Do you ever feel like you’re at the edge of a cliff? Wondering whether you should cut prices to react to new market realities or stand pat and maintain gross margin. It’s a difficult position to be in especially when volumes are shrinking and sales people are screaming about bonuses.
Pricing should be synonymous with value. Unfortunately, tracking value creation over time can be complicated and requires a disciplined process. In the internet age, many industries are looking online as an information source. The key is to ensure you understand what you are looking at.
In the restaurant industry online reviews should be representative of customer value. We know the individuals writing the reviews have actually made a purchase and are committed to communicating their preferences. Moreover, these reviews can be easily tracked over time in an automated manner using websites such as Yelp, Chowhound and Urbanspoon. Compellingly, Michael Luca from Harvard Business School recently published that a one-star increase in Yelp rating leads to a 5 to 9% increase in revenue.
So if you see you see your ratings trending negatively does this mean you should respond with price? Not necessarily.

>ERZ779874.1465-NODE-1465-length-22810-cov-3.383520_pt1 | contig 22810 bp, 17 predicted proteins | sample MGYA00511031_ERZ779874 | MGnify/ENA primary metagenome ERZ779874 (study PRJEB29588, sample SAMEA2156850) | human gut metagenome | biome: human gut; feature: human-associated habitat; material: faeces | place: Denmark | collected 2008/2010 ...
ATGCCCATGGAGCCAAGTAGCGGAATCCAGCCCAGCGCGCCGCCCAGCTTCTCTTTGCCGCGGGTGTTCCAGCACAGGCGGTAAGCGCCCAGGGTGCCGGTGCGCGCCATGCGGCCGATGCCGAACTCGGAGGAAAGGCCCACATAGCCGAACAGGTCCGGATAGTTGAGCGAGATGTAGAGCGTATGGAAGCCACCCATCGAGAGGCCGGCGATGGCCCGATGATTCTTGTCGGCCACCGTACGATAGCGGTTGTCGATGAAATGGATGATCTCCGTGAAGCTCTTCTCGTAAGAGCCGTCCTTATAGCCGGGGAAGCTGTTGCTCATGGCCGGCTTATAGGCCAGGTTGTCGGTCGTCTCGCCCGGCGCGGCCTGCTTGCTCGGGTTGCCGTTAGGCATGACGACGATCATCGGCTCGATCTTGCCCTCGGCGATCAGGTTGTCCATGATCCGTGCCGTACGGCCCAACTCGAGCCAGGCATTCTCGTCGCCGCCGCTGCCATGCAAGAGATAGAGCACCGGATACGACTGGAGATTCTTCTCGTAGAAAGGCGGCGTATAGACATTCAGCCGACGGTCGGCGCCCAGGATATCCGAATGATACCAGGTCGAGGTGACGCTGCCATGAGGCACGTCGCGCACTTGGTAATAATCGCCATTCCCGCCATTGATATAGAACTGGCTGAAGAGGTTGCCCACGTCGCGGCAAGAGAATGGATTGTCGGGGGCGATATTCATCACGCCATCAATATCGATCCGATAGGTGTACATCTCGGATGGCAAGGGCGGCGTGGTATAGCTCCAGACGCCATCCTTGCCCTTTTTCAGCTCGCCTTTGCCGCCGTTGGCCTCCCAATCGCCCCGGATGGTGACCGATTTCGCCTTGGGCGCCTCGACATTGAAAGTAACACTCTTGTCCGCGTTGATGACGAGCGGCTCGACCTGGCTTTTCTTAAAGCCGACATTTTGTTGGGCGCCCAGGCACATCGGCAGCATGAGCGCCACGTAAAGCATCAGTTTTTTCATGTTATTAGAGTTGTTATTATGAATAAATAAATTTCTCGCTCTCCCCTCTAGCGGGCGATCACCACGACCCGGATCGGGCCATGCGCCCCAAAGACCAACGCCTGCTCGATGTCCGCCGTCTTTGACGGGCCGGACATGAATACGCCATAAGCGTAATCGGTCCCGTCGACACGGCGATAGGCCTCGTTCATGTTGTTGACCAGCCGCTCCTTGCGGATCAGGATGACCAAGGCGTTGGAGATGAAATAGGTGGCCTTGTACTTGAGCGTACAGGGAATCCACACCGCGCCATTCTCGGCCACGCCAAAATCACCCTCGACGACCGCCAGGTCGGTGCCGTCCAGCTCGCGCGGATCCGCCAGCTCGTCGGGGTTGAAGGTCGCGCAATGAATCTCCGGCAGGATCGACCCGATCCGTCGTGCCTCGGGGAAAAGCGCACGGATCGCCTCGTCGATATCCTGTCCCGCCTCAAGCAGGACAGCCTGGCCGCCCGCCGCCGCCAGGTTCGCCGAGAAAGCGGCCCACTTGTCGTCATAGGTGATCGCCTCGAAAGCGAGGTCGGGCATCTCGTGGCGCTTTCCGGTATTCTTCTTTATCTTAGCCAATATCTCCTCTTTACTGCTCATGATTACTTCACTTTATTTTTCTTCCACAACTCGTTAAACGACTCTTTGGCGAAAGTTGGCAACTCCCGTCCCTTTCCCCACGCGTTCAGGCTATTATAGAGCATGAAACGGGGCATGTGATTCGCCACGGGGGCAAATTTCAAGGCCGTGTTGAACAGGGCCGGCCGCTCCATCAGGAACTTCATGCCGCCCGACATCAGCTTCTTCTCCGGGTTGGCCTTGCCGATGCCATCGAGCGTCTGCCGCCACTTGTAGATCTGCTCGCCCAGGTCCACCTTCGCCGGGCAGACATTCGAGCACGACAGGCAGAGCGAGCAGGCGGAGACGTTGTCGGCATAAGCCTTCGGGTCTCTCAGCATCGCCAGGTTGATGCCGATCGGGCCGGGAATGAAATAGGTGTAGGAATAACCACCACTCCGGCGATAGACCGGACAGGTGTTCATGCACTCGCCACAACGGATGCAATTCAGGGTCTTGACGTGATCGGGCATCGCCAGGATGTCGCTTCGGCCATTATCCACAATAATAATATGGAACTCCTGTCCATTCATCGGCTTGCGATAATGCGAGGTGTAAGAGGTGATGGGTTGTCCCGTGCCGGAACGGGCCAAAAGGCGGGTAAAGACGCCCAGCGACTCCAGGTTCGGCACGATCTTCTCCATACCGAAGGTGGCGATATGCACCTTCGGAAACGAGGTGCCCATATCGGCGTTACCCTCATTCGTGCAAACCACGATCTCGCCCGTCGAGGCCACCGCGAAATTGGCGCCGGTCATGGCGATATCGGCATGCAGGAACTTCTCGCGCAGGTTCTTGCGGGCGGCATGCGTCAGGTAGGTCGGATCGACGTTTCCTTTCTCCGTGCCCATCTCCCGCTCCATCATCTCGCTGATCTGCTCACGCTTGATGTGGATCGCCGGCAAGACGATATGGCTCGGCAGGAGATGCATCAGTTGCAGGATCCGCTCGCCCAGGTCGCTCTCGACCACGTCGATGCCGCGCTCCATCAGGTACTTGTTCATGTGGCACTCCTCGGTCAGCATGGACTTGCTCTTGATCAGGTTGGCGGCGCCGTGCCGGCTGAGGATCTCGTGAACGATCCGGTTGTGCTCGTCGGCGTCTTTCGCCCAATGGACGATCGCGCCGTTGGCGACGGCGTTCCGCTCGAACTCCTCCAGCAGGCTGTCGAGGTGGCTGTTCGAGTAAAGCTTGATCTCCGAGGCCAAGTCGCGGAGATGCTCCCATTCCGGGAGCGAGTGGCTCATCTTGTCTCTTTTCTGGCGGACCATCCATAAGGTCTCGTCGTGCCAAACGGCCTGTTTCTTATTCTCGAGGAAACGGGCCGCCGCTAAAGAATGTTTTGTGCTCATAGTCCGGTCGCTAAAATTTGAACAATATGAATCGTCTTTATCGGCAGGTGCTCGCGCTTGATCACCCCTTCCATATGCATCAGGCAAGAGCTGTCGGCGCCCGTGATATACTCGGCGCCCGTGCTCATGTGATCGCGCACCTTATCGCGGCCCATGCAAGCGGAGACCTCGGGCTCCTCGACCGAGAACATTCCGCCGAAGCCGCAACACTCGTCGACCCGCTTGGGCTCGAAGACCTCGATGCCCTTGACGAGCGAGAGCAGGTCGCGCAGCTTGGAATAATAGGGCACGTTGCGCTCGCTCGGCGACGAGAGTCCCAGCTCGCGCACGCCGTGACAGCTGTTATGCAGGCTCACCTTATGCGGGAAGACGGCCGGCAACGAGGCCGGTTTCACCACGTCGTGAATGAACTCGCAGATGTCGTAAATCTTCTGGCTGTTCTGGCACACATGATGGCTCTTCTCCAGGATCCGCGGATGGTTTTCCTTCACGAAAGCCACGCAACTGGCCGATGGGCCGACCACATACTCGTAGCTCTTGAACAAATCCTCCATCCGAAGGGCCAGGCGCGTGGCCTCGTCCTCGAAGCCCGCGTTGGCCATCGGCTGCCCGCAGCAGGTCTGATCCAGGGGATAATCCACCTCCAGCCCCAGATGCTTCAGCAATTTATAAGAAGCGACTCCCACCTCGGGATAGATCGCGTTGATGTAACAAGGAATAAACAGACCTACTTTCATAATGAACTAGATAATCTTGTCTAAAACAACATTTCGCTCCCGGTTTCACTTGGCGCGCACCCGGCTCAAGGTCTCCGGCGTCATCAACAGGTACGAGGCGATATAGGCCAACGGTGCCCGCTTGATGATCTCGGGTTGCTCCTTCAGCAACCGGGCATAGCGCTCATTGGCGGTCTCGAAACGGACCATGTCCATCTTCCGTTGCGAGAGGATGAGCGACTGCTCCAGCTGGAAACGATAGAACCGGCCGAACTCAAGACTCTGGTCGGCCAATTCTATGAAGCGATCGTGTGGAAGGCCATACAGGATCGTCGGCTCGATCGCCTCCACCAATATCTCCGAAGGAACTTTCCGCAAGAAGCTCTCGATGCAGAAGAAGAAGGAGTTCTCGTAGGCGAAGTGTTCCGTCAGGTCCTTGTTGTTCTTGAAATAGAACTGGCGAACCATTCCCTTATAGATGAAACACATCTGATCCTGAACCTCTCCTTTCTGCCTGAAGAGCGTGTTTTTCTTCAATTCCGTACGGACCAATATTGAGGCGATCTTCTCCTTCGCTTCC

“This place is unorganized! There were multiple dishes waiting to be served and no waitress to be seen…my food took over 30mins to come out. I ordered the Turkey burger and it was dry and tasteless….felt like I was eating mystery meat, not worth the price! “ (Source: April 2011 Yelp Review)
The above review contains the word price however it’s easy to see that price is not the issue at all. A web scraping tool may not be sophisticated enough to identify this subtlety. When dealing with pricing, the opportunities / issues are usually found in the granular details.
What if online ratings are truly decreasing due to price perception, then should you respond with price?
“The salmon was good but overpriced “ (Source: January 2011 Yelp Review)
Restaurants are not uniformly impacted by online reviews. Michael Luca’s study also highlighted the fact that perception of independent restaurants is heavily influenced by online reviews whereas online ratings do not affect restaurants affiliated with chains. Given this fact, Yum! Brands should be paying more attention to in store quality surveys, marketing activities and demographic shifts to assess how pricing should be adjusted. Mike’s Diner on the other hand may want to begin considering a discount, promotion or price decrease.
Tracking customer value is important from a pricing perspective. This ongoing tracking is greatly aided by establishing fixed benchmarks for value creation. When evaluating value benchmarks be sure you are tracking relevant metrics, know how to interpret them and understand their impact on your business. Before you take the leap of changing prices you want to ensure a soft landing below.
Avy Punwasee is a Senior Consultant with Pricing Solutions, an international pricing strategy consultancy dedicated to helping clients achieve World Class Pricing competency. Pricing Solutions publishes a monthly pricing column in the FP Executive. They also write for the Pricing Solutions Club.